Disclaimer: I am not Stephen Sommers (director of G.I. Joe: The Rise of Cobra) and so therefore I do not own his works. What I ADD into the story is mine (example: different characters, the plot, etc.) but the original themes, ideas, plots, characters, script, etc. are solely the works of this awesome, famous person, and his associates.

Chapter One

She flew quickly down the snowy mountain, her board slipping and sliding over the devious ice as she weaved between trees and jumped over rocks. She heard the shout behind her and her right hand stole to her belt, gripping the small slender handle at her waist. She continued to bend her knees and balance gracefully as the ground suddenly disappeared beneath her, and then she plummeted toward the ledge fifty or so feet down.

She had been prepared for this. Twisting her body around and drawing the pistol from her belt, she fired three rounds into the body pursuing her. Blood splattered onto the clear ashen snow and the figure dropped headfirst toward the bottom of the cliff. She twisted back just in time to land professionally at the base of the rock face and kicked out the right end of her board, digging its left side into the ice and coming to a smooth stop. She heard the lifeless thump as the body landed in the snow behind her.

"Very good..." She looked up, blood spiking, and panted. She shook her hands out of the thick bright-green gloves—underneath of which she wore thin thermals—and wiped them against her cold nose, careful to keep her goggles on but pull down the fluffy neck-warmer so she could speak. He bright pink lips contrasted lightly against her pale skin, and she grinned, flashing straight white teeth. Her hidden blue eyes followed the figure that sauntered toward her, his thick shoes sinking deeply into the snow. "I have a visitor for you." Her smile vanished, and she turned to glance back over her shoulder at the lifeless bundle of clothes, broken bones, and blood. "He knows who you are, Sage." She whipped her black beanie-clad head back around and stared at him for a moment.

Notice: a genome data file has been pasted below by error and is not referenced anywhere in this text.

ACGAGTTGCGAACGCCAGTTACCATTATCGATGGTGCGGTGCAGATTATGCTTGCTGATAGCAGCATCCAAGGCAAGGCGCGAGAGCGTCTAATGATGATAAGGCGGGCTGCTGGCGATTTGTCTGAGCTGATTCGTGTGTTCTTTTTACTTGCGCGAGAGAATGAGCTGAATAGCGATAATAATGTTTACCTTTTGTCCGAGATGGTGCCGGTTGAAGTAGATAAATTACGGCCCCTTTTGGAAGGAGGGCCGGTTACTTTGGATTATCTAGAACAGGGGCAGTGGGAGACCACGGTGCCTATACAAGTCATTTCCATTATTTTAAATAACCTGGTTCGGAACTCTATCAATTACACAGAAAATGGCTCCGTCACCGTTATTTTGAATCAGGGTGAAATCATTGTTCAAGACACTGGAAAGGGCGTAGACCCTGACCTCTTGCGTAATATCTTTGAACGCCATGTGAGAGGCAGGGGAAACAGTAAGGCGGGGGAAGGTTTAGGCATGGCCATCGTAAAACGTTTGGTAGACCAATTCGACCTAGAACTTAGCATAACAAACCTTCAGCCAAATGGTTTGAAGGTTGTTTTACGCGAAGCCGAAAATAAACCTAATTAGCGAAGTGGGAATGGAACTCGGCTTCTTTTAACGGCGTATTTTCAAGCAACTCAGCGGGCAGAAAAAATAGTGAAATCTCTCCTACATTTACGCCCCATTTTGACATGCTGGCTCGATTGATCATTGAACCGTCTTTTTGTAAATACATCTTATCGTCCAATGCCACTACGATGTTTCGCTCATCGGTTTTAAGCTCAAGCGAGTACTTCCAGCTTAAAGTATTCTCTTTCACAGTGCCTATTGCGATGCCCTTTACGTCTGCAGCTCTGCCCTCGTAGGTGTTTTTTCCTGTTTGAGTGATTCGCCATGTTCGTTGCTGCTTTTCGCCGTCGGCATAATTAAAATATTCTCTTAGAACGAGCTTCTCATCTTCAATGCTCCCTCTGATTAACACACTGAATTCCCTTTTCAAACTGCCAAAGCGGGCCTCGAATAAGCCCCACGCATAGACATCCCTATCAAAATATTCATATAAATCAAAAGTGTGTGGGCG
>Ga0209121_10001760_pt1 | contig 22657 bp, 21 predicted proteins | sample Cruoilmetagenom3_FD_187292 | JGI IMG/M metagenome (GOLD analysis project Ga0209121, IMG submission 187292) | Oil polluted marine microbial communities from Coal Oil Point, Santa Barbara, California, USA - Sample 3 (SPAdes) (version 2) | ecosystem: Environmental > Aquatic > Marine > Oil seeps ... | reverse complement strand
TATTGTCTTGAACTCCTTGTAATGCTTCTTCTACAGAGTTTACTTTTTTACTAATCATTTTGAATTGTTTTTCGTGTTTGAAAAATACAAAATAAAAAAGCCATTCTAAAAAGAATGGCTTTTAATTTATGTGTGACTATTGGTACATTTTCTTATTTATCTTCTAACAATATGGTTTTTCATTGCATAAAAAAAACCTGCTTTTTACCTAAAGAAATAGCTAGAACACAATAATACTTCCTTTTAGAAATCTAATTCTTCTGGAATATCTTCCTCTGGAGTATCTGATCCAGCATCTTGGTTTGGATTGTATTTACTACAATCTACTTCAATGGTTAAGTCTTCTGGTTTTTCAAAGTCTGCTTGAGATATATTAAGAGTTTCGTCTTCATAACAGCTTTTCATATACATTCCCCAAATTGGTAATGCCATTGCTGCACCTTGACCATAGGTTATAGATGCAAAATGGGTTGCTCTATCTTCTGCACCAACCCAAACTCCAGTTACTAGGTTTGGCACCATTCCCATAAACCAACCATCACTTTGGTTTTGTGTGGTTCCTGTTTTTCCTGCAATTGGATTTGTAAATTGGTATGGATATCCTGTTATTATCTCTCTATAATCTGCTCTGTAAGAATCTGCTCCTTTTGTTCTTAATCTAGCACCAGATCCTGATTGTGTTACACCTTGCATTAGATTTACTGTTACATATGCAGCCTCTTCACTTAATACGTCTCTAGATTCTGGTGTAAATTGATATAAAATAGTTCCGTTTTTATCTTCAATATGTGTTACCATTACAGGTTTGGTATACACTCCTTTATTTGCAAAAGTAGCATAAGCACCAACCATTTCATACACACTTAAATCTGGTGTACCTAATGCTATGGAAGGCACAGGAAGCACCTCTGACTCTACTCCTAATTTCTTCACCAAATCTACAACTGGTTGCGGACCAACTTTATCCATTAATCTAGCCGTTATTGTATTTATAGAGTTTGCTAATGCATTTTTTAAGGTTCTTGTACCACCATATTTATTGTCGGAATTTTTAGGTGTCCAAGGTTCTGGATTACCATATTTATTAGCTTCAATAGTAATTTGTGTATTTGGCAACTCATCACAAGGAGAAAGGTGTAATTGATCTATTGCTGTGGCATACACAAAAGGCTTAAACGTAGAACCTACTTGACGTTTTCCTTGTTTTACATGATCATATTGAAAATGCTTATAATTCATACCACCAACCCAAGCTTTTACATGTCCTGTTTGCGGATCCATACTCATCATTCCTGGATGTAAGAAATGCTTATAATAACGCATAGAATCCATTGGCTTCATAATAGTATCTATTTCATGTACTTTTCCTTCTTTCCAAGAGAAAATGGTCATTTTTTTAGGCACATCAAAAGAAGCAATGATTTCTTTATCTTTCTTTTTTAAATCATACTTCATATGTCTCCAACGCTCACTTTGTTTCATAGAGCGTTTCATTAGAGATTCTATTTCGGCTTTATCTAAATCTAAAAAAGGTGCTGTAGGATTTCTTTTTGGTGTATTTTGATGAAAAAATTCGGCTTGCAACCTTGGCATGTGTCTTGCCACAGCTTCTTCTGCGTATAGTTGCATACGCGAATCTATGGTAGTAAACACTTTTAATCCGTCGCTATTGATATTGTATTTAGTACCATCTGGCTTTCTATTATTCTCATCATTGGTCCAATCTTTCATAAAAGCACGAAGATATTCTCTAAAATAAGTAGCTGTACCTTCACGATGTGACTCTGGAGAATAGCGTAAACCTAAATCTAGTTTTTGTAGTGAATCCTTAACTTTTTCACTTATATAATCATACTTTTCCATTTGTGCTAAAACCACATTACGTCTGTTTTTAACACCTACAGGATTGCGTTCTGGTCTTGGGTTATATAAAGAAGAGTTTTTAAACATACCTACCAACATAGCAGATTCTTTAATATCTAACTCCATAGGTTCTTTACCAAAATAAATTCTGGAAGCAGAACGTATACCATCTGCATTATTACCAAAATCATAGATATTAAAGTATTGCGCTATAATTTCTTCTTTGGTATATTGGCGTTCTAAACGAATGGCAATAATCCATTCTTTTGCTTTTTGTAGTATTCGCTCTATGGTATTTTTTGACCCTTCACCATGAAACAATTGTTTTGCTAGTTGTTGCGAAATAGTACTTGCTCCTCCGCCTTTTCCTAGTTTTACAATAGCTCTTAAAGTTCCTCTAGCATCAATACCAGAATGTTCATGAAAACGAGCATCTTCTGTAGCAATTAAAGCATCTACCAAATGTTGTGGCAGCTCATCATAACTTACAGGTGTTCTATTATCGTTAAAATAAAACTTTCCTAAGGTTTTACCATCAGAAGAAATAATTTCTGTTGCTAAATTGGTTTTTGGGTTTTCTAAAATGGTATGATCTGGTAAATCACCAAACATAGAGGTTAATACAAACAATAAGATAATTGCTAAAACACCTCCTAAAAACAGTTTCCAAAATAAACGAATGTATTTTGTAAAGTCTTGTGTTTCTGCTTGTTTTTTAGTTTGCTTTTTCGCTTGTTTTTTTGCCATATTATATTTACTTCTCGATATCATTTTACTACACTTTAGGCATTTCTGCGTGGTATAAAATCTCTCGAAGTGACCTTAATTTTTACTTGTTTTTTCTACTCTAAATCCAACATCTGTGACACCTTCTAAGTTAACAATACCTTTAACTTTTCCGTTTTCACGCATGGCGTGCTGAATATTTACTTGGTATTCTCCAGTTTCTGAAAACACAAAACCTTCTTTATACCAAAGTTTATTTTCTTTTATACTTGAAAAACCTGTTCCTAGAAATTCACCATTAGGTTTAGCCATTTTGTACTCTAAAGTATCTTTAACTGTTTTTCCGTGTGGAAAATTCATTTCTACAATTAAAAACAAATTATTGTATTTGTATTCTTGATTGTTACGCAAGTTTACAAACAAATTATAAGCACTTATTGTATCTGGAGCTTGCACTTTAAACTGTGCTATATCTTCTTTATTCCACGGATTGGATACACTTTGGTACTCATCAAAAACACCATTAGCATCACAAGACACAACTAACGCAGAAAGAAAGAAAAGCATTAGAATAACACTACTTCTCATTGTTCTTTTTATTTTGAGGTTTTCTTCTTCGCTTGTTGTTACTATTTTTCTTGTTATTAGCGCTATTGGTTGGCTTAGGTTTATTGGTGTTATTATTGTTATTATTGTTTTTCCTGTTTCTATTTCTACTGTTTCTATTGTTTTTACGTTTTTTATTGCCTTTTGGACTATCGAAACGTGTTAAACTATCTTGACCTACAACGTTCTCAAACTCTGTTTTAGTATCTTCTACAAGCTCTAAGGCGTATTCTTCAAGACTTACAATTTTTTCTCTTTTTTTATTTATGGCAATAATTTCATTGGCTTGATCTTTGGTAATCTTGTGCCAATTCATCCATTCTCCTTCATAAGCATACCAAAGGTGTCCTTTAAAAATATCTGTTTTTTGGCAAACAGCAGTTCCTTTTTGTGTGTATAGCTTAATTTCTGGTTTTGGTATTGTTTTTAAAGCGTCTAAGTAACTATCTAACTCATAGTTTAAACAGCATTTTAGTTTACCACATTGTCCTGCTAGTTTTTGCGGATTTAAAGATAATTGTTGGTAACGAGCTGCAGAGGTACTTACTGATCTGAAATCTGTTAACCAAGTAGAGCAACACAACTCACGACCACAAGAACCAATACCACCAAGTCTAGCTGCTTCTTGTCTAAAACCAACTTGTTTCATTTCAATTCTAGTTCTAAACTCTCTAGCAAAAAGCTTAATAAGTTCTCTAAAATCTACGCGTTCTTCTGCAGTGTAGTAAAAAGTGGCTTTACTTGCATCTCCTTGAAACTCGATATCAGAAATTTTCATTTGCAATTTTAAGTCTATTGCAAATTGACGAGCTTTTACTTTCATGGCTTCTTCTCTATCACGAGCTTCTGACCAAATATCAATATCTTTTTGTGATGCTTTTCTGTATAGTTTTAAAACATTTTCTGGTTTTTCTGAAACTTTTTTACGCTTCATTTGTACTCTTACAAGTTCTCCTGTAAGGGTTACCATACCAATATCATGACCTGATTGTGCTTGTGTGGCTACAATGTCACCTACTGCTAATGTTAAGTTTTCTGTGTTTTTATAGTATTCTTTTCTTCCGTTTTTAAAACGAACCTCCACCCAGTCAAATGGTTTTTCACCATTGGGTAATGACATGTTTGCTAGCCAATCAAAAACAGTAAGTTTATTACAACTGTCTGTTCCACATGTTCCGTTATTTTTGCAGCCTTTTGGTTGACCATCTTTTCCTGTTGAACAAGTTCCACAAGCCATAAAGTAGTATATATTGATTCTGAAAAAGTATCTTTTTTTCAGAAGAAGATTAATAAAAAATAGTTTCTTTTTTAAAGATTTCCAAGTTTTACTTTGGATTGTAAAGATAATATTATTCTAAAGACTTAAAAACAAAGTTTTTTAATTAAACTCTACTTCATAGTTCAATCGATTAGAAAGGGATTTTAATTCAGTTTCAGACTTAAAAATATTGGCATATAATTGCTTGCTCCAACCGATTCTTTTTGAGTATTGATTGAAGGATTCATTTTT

"What about the body?" Her voice was as soft as the wind: frosty and sweet at the same time. It had always sent chills down his spine.

He bowed his head slightly. "That will be taken care of." His gloved hands clasped together in front of him in innocence. "Now, if you don't mind, this visitor doesn't like to be kept waiting..." Sage made an irritated noise at the back of her throat and lifted up her pistol, flipping out the bullet chamber and giving it a twirl with her finger. She allowed the empty shell to slip out and sink into the snow before reloading the vacant space and slamming the compartment back, flicking the safety off.

"Sage, I don't really think that's necessary—"he began unsurely.

"Michael," she looked up, cutting him off with a smile. "We can't be stupid, can we?"


"I'm not going to risk my life for his comfort. If he truly knows who I am, then he'll acknowledge that I don't go anywhere with at least a fully-loaded pistol." As if to prove her words were true she switched the gun to her left hand and snaked her free fingers up the sleeve of her left arm. She gripped cool, smooth metal and drew it out. Michael's breath caught.

"A dagger too?" he whispered, surprised and angry at the same time. "Oh, Sage..." He ducked his head and covered it with a frosty-gloved hand, sighing. She hid it back up her sleeve.

"Oh come on Michael." He glanced up as she pouted playfully. "I have to be armed."